Resurrecting a Shipwreck Tale After 125 Years

Resurrecting a Shipwreck Tale After 125 Years

Mystery of woman’s death still haunts maritime history

This year marks the 125th anniversary of a dramatic event in the history of Betsie Bay and one that resonates today. On October 16, 1880, a fierce and sudden storm struck the Great Lakes, sinking 90 vessels and claiming 118 lives. With great risk and sacrifice, residents labored to save the crew of one of these shipwrecked vessels. To the astonishment of many, the only woman on board, a cook named Lydia Dale, was never rescued. The controversy surrounding the abandonment of the woman lashed to the mast of the sinking ship surfaces and then fades into the sands of time, much like the remains of the shipwreck itself.

A historic illustration of Lydia Dale fighting for her life in the mast of the J. Hazard Hartzell
A historic illustration of Lydia Dale fighting for her life in the mast of the J. Hazard Hartzell
The 130-foot schooner J. Hazard Hartzell left Michigan’s Upper Peninsula with a load of iron ore bound for the Frankfort Furnace Company (the remains of which still stand in the Elberta waterfront park). The ship arrived at 3 a.m., so the captain decided to tack to and fro outside the harbor and await daylight before entering. The ferocious gale suddenly struck and the helpless ship was blown towards the Elberta Bluffs, crashing down upon a sandbar some 900 feet from shore. The hull cracked asunder and the ship began to sink, as it was poun-ded on the lake bottom with the rising and falling seas.

The crew of seven men and one woman were forced to climb up into the masts to escape the frigid water. The woman cook was ill, and was assisted by her shipmates to gain the relative safety of
the foremast.

At daybreak, a young boy living near Elberta, witnessed the awful plight of the Hartzell and quickly passed the word into town. A gallant man named John Woodward rode fleetly on horseback to sound the alarm at the Point Betsie Life Saving Station. Against the obstacles of rugged terrain, wind and snow, a half ton cart loaded with lifesaving apparatus was hauled to the wreck site.

Meanwhile, townspeople began to gather on the beach near the wreck. Using pieces of driftwood laid upon the sandy bluff, they spelled out a message in huge letters “Lifeboat coming” and built a roaring signal fire. This provided some comfort to the stranded sailors who were covered in ice and numb from exposure. Near noon the lifesaving crew arrived, owing to the aid of many townsfolk who cleared away brush and hauled the heavy cart by hand up and down the wooded hills and sandy bluffs. The Lyle gun, a cannon built to save lives by shooting a projectile with a line attached was fired and the line connected to the wreck.

With this line, the breeches buoy and life car were rigged to haul the imperiled crew ashore.

The first person rescued was the first mate, followed by two sailors in the life car. When interrogated as to why the woman was not the. first ashore, the rescuers were told, “She would be on the next trip.’ With great exertion, the life car was hauled out to the wreck again. Through the wind-whipped snow and spray, shadowy figures could be seen lowering themselves in the life car.

At last it was brought ashore through the raging surf and opened, two sailors were helped out, but no woman. The crowd became angry, fearing the crew might abandon a helpless woman. The life car was quickly sent out again as night was fast approaching. On this trip, the Hartzell‘s captain and second mate appeared. Stunned, the rescuers rushed the car back to the wreck, knowing that the swaying mast could topple at any minute, drowning the woman and two remaining sailors.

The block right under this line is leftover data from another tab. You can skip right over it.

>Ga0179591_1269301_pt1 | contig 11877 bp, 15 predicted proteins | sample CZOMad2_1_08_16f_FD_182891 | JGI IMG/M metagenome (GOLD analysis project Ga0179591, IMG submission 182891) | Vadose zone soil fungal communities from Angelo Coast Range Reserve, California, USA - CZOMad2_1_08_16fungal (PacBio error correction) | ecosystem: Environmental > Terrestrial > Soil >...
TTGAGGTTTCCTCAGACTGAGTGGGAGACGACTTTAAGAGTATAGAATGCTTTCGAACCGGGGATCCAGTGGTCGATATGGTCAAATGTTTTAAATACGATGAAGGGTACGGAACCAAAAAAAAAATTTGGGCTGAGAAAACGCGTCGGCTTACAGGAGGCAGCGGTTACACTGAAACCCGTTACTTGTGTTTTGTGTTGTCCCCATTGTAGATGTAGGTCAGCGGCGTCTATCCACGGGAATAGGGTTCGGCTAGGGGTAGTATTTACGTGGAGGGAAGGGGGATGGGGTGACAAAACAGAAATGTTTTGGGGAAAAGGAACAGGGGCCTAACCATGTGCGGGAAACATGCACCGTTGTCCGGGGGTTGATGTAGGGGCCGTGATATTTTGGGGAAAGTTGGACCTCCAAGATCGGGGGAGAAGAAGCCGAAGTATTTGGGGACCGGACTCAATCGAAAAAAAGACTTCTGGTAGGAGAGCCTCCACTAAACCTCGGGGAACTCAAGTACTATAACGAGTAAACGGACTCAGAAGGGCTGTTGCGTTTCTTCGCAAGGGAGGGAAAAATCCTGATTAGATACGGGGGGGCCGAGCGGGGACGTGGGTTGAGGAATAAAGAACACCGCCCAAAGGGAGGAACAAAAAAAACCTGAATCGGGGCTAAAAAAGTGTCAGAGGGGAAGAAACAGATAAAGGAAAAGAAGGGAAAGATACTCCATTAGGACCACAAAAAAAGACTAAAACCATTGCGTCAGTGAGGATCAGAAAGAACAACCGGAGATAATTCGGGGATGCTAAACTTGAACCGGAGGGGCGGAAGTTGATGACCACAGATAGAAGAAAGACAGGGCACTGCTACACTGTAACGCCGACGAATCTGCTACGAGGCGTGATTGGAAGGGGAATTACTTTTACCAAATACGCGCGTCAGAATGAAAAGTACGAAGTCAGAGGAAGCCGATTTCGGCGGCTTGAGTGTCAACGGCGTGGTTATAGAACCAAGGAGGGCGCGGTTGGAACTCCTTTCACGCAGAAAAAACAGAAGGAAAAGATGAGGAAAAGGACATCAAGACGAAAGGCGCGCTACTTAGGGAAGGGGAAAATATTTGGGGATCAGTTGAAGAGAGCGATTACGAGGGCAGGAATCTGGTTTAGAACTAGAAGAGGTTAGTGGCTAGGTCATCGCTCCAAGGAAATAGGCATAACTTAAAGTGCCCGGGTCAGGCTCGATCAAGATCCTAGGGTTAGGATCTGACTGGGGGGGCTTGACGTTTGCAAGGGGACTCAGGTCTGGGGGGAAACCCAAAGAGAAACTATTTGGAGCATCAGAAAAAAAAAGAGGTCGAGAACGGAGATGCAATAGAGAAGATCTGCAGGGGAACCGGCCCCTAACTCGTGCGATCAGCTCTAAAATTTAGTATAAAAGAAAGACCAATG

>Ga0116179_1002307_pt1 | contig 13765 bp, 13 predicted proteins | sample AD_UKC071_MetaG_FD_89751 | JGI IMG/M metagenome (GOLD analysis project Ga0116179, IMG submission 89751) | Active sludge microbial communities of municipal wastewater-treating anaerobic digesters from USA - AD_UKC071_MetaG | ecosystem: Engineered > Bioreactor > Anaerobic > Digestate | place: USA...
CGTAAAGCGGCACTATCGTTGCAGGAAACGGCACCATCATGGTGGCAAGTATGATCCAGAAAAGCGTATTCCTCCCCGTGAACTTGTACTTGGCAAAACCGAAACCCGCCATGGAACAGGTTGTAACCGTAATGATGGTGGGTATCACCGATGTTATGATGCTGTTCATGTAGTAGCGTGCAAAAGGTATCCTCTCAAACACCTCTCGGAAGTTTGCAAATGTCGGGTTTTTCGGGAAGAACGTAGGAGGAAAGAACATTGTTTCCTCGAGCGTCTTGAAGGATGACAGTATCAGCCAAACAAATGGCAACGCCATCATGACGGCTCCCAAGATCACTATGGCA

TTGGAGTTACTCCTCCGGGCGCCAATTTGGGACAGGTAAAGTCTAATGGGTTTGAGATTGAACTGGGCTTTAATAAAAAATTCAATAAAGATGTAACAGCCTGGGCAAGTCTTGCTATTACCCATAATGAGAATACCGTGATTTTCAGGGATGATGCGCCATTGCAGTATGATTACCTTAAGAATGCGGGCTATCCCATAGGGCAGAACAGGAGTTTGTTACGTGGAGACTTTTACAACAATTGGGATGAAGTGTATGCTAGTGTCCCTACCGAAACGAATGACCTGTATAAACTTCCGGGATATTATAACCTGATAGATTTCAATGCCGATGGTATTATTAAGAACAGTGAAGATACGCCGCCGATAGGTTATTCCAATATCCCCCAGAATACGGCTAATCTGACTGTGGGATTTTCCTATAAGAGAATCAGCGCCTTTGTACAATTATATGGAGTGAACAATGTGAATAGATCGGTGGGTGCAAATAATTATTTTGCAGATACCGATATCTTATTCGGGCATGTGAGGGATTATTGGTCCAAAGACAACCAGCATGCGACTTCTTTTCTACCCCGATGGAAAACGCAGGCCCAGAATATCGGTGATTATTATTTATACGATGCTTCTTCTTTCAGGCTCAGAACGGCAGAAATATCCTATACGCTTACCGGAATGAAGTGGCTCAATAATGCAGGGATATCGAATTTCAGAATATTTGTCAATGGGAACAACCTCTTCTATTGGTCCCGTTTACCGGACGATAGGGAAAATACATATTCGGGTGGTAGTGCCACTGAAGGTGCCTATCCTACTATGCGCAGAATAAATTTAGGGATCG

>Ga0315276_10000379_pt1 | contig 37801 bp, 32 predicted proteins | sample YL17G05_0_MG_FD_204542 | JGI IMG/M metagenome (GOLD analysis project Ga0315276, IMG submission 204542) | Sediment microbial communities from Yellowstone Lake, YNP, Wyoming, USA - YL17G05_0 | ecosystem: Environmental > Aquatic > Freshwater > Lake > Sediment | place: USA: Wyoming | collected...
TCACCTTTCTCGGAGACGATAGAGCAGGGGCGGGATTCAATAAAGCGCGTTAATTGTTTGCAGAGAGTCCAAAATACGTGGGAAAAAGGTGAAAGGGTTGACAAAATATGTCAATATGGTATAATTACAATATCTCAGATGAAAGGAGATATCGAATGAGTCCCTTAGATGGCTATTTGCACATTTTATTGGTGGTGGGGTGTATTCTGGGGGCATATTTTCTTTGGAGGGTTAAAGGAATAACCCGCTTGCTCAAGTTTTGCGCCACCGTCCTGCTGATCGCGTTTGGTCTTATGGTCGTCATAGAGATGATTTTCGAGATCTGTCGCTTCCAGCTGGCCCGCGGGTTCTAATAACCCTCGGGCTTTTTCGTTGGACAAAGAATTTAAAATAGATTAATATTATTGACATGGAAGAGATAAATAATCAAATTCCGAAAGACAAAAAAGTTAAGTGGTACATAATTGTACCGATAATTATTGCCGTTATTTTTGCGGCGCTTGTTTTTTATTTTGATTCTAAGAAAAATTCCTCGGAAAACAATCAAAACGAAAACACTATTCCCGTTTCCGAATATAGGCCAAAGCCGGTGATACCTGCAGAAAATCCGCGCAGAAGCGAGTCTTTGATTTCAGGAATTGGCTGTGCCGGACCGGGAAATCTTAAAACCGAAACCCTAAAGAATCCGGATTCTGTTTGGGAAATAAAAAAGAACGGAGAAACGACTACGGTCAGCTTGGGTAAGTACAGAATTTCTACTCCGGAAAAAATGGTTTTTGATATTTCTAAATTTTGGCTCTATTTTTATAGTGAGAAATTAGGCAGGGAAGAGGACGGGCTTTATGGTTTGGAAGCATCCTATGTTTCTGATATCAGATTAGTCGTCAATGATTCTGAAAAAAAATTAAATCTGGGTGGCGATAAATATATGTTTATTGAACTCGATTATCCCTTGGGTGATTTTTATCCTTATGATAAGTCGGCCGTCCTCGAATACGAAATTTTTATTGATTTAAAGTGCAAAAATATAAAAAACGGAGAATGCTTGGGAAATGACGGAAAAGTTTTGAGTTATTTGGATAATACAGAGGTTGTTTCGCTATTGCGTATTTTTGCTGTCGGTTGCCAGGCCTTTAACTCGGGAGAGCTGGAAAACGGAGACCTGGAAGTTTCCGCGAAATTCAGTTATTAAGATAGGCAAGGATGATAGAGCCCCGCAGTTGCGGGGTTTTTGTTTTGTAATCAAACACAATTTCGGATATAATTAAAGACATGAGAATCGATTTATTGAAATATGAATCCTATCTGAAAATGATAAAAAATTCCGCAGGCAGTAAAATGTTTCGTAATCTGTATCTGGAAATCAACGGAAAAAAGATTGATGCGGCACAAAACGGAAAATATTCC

In the stormy darkness, it became impossible to see if anyone was descending into the swaying life car. It was kept out a long lime to give the sailors every opportunity to save the woman.

Finally, the word was given to haul on the line and the life car emerged from the blackened surf. The crowd rushed into the water and hauled out the damaged and capsized life car.

The two remaining men were found inside, but no woman. The crowd threatened to become an angry mob and the Life Saving captain quickly intervened. Turning towards the two sailors, he demanded, “Why wasn’t that woman brought ashore?” Both sailors replied, “The woman is dead and has been for some time.”

There was nothing to be done to recover the woman’s body in the blackness without extraordinary risk to the rescuers, so the frozen and exhausted band of townspeople and lifesavers scattered into town. At daybreak, the lifesavers reassembled at the scene, but found the wreck had vanished.

Seventeen days later, Lydia Dale’s body washed ashore at Frankfort. The county coroner ruled she had come to death by drowning, implying she was alive when abandoned and perished when the mast
toppled into the storm tossed lake.

What really happened on the mast of the Hartzell may never be known. The U.S. Lifesaving Services annual report (in period Victorian style) summarized, “Although this occurrence was singularly ghastly and mournful, it is necessarily reduced to a secondary place in the recital by the noble character of the exploit of rescue which accompanied it. It will at once be remarked that this rescue was largely accomplished by the aid of the people from town, for never was public recognition due to service in a human cause more justly deserved than in this instance.”

Note: This story originally published in 2005.

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Jed Jaworski

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